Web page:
In order to make the experience more immersive put Chrome into fullscreen and hide the controls by clicking the “View” menu and then selecting “Full Screen”. I’m currently in the Beta channel of ChromeOS, so you may need to switch to that channel and enable “Immersive Mode” in chrome://flags to get it looking like I have in the screenshot (more info)

Demonstrating Google Docs in fullscreen immersive mode

Another little-known feature of Google Docs is creating a new document based off of a template. I made a couple templates that expand the page out to almost 100% and resemble the colors of the OSX IA Writer app: one in Gentium Basic and one in Open Sans. To create a new document based off of a template: have a document already open, go to the “File” menu, “New…”, and select “From Template…”. It’s kind of a hassle though, so I often just stick to the default style. It’s a sign that I am procrastinating if I’m trying to look for the “perfect template” to write in anyways.

Programming

I’ve gotten so used to vim in a Linux terminal that I don’t think I could ever use any other editor. There are a few local offline code editors for Chrome like Text and ShiftEdit which are nice if I’m working on a Chrome extension and want to keep the files locally so I can test them on my Chromebook. However, I still do most of my coding remotely on a Linux machine.

ChromeOS provides a way, out of the box, to ssh into any computer through it’s terminal called “crosh”. Access crosh by typing Ctrl+Alt+T. But, I actually prefer SecureShell as an ssh client since it has more customization and can be opened up in a separate window.

Don’t have a Linux computer to ssh into? Digital Ocean has servers starting at $5/month. Cheapest and easiest offer I’ve seen yet (no that’s not a referral link, I’m being genuine about that).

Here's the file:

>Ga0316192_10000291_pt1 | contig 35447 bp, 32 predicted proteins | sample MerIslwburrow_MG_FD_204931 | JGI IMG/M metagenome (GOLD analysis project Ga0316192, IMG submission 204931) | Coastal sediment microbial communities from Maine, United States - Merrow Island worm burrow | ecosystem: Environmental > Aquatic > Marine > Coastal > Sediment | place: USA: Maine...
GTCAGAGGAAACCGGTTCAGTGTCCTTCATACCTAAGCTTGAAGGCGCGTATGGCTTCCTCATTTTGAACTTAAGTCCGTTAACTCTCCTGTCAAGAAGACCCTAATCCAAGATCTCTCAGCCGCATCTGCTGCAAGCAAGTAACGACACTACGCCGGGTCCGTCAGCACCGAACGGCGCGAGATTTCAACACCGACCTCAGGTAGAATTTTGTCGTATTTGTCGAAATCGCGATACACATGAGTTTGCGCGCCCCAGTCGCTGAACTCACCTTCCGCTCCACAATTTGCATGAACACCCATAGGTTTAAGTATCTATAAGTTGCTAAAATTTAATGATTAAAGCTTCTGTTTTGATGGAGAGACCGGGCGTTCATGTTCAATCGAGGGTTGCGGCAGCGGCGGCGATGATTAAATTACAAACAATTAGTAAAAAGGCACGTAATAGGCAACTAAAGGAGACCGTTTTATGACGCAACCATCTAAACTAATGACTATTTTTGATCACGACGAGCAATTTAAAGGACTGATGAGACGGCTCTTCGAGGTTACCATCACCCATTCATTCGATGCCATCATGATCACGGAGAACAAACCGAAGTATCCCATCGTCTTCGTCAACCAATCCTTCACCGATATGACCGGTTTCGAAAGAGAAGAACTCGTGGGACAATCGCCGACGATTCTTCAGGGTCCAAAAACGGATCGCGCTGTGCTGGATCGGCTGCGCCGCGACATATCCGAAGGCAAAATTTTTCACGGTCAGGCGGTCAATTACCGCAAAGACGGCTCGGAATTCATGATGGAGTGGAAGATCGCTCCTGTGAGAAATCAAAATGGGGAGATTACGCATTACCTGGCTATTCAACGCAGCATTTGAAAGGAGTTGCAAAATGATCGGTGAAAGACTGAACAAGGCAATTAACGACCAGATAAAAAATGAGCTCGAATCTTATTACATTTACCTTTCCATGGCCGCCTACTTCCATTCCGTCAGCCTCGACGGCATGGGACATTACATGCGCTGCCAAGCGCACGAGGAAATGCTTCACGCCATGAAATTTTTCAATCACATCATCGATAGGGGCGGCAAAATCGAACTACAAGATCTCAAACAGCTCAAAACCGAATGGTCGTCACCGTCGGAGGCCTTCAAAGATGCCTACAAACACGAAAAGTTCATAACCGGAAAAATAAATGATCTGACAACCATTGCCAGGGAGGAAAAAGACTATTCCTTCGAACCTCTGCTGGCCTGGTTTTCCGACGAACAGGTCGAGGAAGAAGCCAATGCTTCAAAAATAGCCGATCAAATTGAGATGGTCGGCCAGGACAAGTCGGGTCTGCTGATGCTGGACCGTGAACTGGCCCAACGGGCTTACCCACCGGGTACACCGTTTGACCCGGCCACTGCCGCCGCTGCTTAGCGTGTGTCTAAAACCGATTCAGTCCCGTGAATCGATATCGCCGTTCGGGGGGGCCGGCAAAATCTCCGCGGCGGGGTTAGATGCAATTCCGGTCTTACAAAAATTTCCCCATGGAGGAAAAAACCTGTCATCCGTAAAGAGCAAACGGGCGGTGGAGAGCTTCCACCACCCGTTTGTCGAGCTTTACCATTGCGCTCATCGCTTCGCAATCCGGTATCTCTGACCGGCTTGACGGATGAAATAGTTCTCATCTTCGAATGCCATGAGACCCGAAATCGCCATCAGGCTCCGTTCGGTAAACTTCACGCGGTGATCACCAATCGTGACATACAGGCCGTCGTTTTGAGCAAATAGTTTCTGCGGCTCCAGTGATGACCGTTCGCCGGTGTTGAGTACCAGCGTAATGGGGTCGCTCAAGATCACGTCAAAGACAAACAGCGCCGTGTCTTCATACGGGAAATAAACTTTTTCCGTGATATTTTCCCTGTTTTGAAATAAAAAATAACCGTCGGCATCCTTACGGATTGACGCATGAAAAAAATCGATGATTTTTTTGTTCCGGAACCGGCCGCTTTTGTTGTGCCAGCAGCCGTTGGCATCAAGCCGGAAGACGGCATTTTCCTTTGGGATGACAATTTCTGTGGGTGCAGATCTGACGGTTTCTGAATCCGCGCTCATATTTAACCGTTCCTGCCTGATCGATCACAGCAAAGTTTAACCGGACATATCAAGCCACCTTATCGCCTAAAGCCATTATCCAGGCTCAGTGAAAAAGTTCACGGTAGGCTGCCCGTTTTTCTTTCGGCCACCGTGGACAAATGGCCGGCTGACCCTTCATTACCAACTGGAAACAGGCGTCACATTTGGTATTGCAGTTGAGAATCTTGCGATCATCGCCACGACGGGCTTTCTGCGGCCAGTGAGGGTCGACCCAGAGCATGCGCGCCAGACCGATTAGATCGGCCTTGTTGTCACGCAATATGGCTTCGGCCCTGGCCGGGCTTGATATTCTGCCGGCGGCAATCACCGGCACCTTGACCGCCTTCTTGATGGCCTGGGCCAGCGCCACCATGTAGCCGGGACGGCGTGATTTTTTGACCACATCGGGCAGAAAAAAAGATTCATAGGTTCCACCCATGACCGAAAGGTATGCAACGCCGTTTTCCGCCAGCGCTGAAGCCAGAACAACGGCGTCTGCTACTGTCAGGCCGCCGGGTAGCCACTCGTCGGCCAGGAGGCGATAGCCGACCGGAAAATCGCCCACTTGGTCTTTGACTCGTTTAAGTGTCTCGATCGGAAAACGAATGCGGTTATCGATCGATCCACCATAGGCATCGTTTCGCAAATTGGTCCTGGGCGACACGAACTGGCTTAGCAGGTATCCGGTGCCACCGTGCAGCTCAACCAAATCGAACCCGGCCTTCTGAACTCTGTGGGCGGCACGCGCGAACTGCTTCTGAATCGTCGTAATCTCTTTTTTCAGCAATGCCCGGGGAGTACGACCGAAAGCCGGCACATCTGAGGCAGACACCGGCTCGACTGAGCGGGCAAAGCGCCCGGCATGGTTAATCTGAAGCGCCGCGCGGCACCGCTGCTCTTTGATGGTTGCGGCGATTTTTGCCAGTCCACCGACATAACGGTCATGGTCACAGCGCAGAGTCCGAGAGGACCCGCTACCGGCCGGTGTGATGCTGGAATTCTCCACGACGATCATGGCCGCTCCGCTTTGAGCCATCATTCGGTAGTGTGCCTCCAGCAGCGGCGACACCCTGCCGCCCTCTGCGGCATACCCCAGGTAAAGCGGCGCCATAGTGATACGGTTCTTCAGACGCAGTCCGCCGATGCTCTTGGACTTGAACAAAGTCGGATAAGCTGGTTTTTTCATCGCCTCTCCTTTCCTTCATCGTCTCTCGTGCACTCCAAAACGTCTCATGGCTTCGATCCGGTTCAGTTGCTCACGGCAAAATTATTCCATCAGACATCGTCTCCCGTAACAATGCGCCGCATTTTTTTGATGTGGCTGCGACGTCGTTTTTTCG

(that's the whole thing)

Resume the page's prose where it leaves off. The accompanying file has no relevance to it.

For using Eclipse or any of those other Windows/Linux specific GUI programs there’s Chrome Remote Desktop which is installed by default on Chromebooks. I haven’t had the need to try it out yet, but it’s nice to have around for when I do.

The best thing about coding on a Linux box through a Chromebook is that I still have all of the great chrome apps and extensions right at my fingertips. Especially when some apps can be opened up in small panels in the corner of the screen temporarily.

Panels

Chrome recently released a new concept for opening new windows called “Panels”, and once I discovered them I couldn’t get enough of them. The new feature allows apps and extensions to open up small chrome windows in the bottom right corner of the screen and then draw the user’s attention when they have a new notification.

They are absolutely perfect for long-running applications that need to stick around but not be in your way, like chat programs and music programs. When I’m fullscreen in some other chrome window, I can quickly click the panel’s icon and the window will pop open above all of the other windows. I can then interact with it and minimize it back into the dock out of my way.

Demonstrating chrome panels with Panel View for Play Music open

In order to enable them I had to be on the Beta channel of the ChromeOS and enable “Panels” in chrome://flags (more info).

Since panels is such a recent feature, it’s hard to find apps that are utilizing panels. Here are some that I have found useful and are working for me:

I’m still lacking Facebook Messenger and Google Voice panel view apps, so I might try my hand at creating one myself soon.

Web Browsing

And, of course, being a laptop dedicated to chrome, it obviously has a great web browsing experience.

Pin certain websites or apps to the dash at the bottom of the screen for easy access to favorite content. Once pinned, open them by pressing Alt+NUM, where NUM is the icon’s position on the dash from the left.

The search key on the keyboard opens a panel from the bottom of the screen to enter in a search. The results give preference towards apps in the Chrome Web Store as well, so it’s sometimes more useful than the Omnibar Chrome users are used to.

Tangentially, I have found Gmail Offline very useful for email. It has an uncluttered UI inspired by the Gmail mobile app, and runs very smoothly.

Let me know if you have anything else to add, or even if you would like to argue against why Chromebooks are the best laptops :).